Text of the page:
Managed Care
News & Commentary
In 2011, 48% of new MA enrollees were new to Medicare and 52% had switched out of the traditional program, according to Kaiser Family Foundation researchers. In past years, a greater percentage came from those who switched from the traditional program.
News & Commentary
Physicians have until February 28 to attest that they’ve met the 17 core requirements for stage 2 for their Medicare and/or Medicaid patients. As of early December, however, only 3,655 eligible providers were paid for implementing stage 2, compared to 268,686 paid for stage 1.
Electronic health records (EHR) cannot stand alone, say researchers in a PwC report. While the number of providers integrating smartphones and tablets into their EHR collection system has risen, there's still a long way to go. More patients want to see this, however, and doctors who want to stay competitive will respond.
Medication Management
Thomas Reinke

Cheryl Larson

Consumer directed health plans (CDHPs) have moved out of the shadows of PPO and HMO plans and into the forefront of employer strategies for health care benefits. Employers need to be more attuned to the longer range cost implications of their CDHP offerings so that employees can pay for their medications.
Frank Diamond

Alan Muney, MD

When the relentless climb in health care spending began to level off in 2002, few experts predicted that we may have turned a corner because economists, to this day, can’t agree on what caused the downturn. Not only does the deceleration continue, but we may eventually talk of decreasing costs.
News & Commentary
A patient-centered medical home (PCMH) geared toward children with costly chronic conditions won health care’s triple crown of improving care, and health, while lowering costs. The question: Can the success documented in a study by researchers at the University of Texas Medical School be broadly replicated?
Tomorrow's Medicine
Thomas Morrow, MD

Thomas Morrow, MD 

Thoracic insufficiency syndrome (TIS) is a collection of rare disorders of the thoracic skeletal system affecting about 4,000 newborns in the United States each year. A machine that’s been evolving for more than two decades can now tackle this agonizing problem, bringing hope to families.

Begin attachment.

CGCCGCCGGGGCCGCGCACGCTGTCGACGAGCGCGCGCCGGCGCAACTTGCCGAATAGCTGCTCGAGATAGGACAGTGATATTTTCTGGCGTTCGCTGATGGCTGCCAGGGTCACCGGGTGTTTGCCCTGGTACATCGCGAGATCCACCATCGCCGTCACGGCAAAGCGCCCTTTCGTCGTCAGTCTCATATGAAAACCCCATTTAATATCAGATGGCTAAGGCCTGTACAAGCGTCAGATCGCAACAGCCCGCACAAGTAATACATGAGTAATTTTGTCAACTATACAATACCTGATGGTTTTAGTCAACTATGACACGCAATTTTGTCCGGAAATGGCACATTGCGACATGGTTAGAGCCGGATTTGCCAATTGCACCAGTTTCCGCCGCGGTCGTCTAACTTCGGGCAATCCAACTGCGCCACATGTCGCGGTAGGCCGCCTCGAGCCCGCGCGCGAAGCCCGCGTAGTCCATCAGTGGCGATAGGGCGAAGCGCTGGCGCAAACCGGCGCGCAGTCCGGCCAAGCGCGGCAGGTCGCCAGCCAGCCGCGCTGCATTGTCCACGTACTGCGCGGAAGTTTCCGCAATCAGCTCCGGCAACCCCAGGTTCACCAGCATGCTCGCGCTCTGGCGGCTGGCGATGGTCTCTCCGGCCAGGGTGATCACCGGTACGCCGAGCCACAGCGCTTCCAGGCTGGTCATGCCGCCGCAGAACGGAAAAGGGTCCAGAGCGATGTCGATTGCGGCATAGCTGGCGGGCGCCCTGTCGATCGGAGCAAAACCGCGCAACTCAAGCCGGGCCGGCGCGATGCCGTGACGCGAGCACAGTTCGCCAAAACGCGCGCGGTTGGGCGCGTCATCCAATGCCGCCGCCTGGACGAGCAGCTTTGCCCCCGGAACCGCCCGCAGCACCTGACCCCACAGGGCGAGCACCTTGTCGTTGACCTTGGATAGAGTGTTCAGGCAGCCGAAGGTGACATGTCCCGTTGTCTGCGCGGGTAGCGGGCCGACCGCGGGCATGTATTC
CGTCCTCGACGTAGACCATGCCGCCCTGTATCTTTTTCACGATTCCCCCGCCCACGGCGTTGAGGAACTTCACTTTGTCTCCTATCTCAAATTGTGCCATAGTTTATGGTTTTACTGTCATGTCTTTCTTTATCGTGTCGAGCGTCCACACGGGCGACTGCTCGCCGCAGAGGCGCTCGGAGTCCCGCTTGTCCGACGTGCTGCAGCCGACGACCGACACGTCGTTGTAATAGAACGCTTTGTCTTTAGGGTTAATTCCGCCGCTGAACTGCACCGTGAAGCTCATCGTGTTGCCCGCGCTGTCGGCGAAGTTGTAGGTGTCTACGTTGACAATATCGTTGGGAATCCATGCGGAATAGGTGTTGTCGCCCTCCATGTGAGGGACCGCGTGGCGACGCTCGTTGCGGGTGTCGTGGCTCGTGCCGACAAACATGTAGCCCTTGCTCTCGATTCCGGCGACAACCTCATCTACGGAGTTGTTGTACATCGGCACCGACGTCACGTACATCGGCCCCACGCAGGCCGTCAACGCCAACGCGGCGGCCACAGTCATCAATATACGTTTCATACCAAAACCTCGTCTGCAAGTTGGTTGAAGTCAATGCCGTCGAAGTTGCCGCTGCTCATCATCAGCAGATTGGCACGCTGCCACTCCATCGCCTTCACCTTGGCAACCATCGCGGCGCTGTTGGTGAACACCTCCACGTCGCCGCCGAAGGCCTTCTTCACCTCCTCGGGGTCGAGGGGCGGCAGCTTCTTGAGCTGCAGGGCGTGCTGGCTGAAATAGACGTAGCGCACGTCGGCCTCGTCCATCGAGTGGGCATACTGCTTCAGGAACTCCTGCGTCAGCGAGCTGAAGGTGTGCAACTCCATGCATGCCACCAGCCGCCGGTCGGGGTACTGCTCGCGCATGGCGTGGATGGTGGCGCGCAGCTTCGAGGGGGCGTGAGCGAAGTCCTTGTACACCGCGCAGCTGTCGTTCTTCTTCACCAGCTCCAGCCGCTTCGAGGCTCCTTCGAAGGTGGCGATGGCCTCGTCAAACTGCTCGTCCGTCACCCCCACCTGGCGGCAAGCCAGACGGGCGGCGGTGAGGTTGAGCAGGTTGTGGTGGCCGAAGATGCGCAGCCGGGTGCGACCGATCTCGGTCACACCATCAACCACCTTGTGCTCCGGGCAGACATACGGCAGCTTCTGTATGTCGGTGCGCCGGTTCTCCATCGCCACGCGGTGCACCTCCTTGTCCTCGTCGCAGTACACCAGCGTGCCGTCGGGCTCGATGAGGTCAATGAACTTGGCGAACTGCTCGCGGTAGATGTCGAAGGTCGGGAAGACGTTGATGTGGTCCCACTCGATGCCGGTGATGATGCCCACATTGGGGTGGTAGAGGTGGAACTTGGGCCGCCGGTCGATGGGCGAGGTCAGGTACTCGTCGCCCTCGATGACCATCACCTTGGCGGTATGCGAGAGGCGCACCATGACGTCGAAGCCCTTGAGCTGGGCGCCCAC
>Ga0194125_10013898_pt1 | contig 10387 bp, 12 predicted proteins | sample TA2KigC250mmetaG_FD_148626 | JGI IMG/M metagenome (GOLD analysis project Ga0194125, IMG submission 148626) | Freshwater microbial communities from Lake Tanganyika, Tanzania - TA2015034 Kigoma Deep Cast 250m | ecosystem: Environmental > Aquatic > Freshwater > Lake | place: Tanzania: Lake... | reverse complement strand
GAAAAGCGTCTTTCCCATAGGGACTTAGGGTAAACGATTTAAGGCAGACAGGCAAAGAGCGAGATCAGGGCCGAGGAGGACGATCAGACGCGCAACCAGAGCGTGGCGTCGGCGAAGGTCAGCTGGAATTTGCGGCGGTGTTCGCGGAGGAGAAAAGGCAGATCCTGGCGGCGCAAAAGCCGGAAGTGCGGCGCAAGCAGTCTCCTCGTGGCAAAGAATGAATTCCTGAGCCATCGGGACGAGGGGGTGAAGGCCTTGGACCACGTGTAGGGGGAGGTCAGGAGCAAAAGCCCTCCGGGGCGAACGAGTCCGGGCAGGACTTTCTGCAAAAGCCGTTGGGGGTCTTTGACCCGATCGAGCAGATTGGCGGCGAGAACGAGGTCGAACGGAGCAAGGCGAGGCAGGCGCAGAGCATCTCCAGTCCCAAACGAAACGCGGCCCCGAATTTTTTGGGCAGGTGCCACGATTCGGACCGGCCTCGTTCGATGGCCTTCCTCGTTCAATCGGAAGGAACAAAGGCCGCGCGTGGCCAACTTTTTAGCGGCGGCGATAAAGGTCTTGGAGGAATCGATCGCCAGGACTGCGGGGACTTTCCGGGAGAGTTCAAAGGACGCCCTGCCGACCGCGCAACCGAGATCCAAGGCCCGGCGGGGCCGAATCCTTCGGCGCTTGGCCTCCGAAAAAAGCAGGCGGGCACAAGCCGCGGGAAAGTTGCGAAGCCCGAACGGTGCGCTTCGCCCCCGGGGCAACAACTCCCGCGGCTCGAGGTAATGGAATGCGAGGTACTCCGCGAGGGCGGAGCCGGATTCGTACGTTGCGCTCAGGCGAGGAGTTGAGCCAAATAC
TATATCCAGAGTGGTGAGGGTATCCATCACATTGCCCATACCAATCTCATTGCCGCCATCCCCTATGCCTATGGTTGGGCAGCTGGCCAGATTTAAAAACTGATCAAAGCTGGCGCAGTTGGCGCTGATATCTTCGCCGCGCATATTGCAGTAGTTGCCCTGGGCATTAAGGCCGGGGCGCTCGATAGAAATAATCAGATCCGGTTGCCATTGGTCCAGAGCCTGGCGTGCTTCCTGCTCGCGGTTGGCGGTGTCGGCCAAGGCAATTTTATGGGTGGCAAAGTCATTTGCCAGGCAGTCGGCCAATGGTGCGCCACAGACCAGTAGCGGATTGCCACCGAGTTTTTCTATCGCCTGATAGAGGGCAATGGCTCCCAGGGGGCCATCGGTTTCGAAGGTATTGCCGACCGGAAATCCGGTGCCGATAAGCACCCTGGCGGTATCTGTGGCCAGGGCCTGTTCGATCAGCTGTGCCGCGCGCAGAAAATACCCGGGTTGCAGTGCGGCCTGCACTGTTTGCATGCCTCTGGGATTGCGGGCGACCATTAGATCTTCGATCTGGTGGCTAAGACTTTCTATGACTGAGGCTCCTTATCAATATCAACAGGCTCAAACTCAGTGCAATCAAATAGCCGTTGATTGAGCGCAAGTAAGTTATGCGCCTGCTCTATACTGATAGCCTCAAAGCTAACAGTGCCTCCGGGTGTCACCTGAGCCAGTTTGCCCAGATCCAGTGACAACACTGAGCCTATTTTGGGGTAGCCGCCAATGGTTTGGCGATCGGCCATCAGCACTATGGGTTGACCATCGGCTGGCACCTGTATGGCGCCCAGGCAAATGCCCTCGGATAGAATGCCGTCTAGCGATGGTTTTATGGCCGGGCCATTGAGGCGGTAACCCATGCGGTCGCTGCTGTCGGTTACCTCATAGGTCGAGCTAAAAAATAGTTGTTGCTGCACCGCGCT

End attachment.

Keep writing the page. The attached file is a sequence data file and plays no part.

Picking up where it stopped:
Legislation & Regulation
Richard Mark Kirkner

Nicholas Bagley

A lot of feigns and jabs on the congressional front, but the defining event for the ACA this year will be King v. Burwell, which challenges the legality of tax credits for people who purchase health insurance in states that didn’t set up their own exchanges but used the federal version instead.
Cover Story
Joseph Burns

Lisa Guertin

Money really does talk. Some health plans pay beneficiaries anywhere from $10 to $150 or more to pick low-cost hospitals, imaging centers, infusion sites, clinical laboratories, and other care providers. It seems to be a win-win. The more insurers save, the more financial incentives they give out.
Contributing Voices
Norman S. Ryan, MD
Norm Ryan, MD

As the healthcare industry continues the shift toward value-based medicine, Medicaid plans and providers have two clear avenues to pursue in demonstrating success in managed care and population health that can improve their HEDIS scores:

Managed Care Outlook
And that can lead to a host of societal problems. Osteoarthritis, type 2 diabetes, stroke, Alzheimer’s disease, dementia, respiratory conditions, hypertension, certain cancers, and heart, liver, and kidney diseases all have something in common: Obesity contributes significantly to their prevalence.
Plan Watch
Frank Diamond

Mark Crockett, MD

Initiators of the program hope to supply physicians with both electronic health record and claim information that can be easily obtained, even when patients switch plans. Seven health plans and 74 physician practices are involved in the effort that they hope will enhance care coordination.
Contributing Voices
Peter Wehrwein

Last May, two health advocacy groups filed a complaint with the Office for Civil Rights at HHS accusing four insurers selling plans in Florida of discriminating against people with HIV/AIDS by putting the drugs for treating the condition on the top tier of their formularies.

Researchers at the Harvard School of Public Health have followed up that complaint with their own research into what they are calling “adverse tiering.” The researchers, Douglas B. Jacobs and Benjamin D. Sommers, reported their results in this week’s New England Journal of Medicine.

The Harvard researchers looked at silver-level plans listed in the federal health exchange in 12 states, six with insurers mentioned in the complaint (Delaware, Florida, Louisiana, Michigan, South Carolina, and Utah) and six of the most populous states without any of those insurers (Illinois, New Jersey, Ohio, Pennsylvania, Texas, and Virginia).